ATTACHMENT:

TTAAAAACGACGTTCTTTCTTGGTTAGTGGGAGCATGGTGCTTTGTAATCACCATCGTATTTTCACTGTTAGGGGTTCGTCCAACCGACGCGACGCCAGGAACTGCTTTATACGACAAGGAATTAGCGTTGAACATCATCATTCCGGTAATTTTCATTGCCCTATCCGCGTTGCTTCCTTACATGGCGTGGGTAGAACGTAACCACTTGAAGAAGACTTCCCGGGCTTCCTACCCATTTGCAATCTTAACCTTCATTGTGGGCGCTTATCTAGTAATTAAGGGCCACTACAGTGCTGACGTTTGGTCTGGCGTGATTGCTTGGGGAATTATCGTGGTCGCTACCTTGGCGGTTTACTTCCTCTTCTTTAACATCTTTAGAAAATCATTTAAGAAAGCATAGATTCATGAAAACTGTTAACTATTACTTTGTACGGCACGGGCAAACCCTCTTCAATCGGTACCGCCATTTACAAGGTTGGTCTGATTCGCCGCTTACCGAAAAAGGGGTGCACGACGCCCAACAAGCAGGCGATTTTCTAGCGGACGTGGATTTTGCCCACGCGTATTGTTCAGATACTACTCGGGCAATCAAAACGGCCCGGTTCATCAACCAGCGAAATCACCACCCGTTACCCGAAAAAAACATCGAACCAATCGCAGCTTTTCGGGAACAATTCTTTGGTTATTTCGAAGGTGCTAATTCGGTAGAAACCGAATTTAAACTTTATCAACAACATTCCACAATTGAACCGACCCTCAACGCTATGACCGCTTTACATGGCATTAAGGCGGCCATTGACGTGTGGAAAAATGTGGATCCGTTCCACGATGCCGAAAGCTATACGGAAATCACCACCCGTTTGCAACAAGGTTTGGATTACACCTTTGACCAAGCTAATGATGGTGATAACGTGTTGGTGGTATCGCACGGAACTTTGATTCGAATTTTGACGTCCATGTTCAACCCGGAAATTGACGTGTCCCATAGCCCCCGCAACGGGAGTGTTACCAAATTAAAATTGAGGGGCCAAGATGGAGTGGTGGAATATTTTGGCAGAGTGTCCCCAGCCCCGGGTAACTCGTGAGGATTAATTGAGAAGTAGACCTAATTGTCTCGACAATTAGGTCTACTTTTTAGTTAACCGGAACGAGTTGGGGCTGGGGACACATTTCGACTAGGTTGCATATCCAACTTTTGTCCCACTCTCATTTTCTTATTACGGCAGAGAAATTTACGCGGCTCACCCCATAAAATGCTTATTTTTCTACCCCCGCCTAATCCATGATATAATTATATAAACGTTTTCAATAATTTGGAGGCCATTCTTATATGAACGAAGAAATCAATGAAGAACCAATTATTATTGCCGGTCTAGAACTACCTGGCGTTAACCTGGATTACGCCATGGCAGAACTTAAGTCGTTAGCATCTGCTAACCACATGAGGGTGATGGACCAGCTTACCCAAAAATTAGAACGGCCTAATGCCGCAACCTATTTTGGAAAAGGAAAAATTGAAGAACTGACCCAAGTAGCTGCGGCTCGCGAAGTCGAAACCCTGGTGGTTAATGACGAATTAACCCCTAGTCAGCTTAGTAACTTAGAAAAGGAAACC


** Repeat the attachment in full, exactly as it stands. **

TTAAAAACGACGTTCTTTCTTGGTTAGTGGGAGCATGGTGCTTTGTAATCACCATCGTATTTTCACTGTTAGGGGTTCGTCCAACCGACGCGACGCCAGGAACTGCTTTATACGACAAGGAATTAGCGTTGAACATCATCATTCCGGTAATTTTCATTGCCCTATCCGCGTTGCTTCCTTACATGGCGTGGGTAGAACGTAACCACTTGAAGAAGACTTCCCGGGCTTCCTACCCATTTGCAATCTTAACCTTCATTGTGGGCGCTTATCTAGTAATTAAGGGCCACTACAGTGCTGACGTTTGGTCTGGCGTGATTGCTTGGGGAATTATCGTGGTCGCTACCTTGGCGGTTTACTTCCTCTTCTTTAACATCTTTAGAAAATCATTTAAGAAAGCATAGATTCATGAAAACTGTTAACTATTACTTTGTACGGCACGGGCAAACCCTCTTCAATCGGTACCGCCATTTACAAGGTTGGTCTGATTCGCCGCTTACCGAAAAAGGGGTGCACGACGCCCAACAAGCAGGCGATTTTCTAGCGGACGTGGATTTTGCCCACGCGTATTGTTCAGATACTACTCGGGCAATCAAAACGGCCCGGTTCATCAACCAGCGAAATCACCACCCGTTACCCGAAAAAAACATCGAACCAATCGCAGCTTTTCGGGAACAATTCTTTGGTTATTTCGAAGGTGCTAATTCGGTAGAAACCGAATTTAAACTTTATCAACAACATTCCACAATTGAACCGACCCTCAACGCTATGACCGCTTTACATGGCATTAAGGCGGCCATTGACGTGTGGAAAAATGTGGATCCGTTCCACGATGCCGAAAGCTATACGGAAATCACCACCCGTTTGCAACAAGGTTTGGATTACACCTTTGACCAAGCTAATGATGGTGATAACGTGTTGGTGGTATCGCACGGAACTTTGATTCGAATTTTGACGTCCATGTTCAACCCGGAAATTGACGTGTCCCATAGCCCCCGCAACGGGAGTGTTACCAAATTAAAATTGAGGGGCCAAGATGGAGTGGTGGAATATTTTGGCAGAGTGTCCCCAGCCCCGGGTAACTCGTGAGGATTAATTGAGAAGTAGACCTAATTGTCTCGACAATTAGGTCTACTTTTTAGTTAACCGGAACGAGTTGGGGCTGGGGACACATTTCGACTAGGTTGCATATCCAACTTTTGTCCCACTCTCATTTTCTTATTACGGCAGAGAAATTTACGCGGCTCACCCCATAAAATGCTTATTTTTCTACCCCCGCCTAATCCATGATATAATTATATAAACGTTTTCAATAATTTGGAGGCCATTCTTATATGAACGAAGAAATCAATGAAGAACCAATTATTATTGCCGGTCTAGAACTACCTGGCGTTAACCTGGATTACGCCATGGCAGAACTTAAGTCGTTAGCATCTGCTAACCACATGAGGGTGATGGACCAGCTTACCCAAAAATTAGAACGGCCTAATGCCGCAACCTATTTTGGAAAAGGAAAAATTGAAGAACTGACCCAAGTAGCTGCGGCTCGCGAAGTCGAAACCCTGGTGGTTAATGACGAATTAACCCCTAGTCAGCTTAGTAACTTAGAAAAGGAAACC